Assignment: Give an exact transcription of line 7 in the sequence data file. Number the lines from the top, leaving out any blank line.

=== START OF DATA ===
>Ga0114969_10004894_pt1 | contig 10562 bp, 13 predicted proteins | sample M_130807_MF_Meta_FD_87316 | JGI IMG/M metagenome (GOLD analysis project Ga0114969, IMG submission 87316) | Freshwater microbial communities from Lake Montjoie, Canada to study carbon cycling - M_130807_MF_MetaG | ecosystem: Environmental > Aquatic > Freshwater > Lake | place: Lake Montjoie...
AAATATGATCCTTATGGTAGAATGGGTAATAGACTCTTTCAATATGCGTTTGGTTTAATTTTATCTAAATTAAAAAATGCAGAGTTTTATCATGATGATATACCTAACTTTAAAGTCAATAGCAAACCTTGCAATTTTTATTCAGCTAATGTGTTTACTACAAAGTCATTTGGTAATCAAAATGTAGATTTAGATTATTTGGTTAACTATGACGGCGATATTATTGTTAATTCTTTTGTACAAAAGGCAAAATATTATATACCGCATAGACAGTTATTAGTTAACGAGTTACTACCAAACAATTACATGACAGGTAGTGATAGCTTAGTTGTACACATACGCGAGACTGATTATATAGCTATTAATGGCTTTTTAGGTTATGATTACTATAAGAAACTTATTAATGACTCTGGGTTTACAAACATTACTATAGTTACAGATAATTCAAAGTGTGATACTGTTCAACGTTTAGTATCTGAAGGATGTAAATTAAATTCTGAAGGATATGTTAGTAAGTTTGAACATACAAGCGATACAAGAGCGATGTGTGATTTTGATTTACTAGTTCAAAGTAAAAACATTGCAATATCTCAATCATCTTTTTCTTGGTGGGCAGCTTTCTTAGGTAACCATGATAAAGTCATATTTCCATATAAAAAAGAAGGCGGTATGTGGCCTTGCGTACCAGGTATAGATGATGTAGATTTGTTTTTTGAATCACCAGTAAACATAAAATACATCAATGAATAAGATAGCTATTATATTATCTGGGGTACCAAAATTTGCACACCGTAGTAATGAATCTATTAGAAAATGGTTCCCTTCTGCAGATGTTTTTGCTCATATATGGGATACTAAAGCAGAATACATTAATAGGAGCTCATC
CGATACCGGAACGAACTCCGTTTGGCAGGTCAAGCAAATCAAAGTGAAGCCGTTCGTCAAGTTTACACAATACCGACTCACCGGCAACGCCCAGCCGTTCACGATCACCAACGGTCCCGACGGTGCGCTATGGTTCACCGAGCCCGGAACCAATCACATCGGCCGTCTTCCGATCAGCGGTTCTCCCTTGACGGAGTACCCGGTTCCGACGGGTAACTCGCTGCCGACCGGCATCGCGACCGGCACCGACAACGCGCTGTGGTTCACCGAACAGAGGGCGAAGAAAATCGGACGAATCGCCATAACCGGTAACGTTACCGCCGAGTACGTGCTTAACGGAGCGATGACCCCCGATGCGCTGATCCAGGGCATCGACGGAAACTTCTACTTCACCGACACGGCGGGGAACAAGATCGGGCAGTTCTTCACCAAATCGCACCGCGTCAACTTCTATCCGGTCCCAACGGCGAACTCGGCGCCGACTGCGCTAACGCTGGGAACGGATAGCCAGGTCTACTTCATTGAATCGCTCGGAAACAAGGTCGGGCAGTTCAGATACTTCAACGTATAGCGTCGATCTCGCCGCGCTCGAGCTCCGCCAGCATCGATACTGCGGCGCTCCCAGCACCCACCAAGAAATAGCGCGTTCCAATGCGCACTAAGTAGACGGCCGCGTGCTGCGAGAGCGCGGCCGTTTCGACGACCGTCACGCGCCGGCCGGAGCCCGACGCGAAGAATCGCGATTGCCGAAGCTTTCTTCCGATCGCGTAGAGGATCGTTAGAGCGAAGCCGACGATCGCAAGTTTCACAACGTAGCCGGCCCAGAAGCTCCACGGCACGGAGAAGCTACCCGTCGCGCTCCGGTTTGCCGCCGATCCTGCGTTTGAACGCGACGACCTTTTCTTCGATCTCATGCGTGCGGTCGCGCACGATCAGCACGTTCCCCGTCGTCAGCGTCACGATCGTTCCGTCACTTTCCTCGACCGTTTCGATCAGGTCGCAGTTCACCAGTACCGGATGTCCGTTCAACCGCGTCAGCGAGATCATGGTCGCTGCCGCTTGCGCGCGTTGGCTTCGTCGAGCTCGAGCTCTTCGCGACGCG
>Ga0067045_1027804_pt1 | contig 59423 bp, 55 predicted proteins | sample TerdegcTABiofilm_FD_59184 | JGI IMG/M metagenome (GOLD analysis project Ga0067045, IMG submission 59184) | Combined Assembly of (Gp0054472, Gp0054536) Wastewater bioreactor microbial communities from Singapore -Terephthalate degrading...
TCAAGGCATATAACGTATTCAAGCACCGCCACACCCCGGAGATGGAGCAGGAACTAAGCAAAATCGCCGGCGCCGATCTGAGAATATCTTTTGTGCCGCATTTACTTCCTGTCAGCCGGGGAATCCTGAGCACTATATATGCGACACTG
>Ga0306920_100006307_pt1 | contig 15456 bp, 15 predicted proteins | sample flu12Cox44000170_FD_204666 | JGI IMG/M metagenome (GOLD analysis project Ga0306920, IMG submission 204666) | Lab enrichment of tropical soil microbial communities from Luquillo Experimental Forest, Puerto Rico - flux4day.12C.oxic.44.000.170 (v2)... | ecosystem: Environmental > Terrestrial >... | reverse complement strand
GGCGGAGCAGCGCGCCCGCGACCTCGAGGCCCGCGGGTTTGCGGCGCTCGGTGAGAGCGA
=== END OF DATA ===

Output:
GGCGGAGCAGCGCGCCCGCGACCTCGAGGCCCGCGGGTTTGCGGCGCTCGGTGAGAGCGA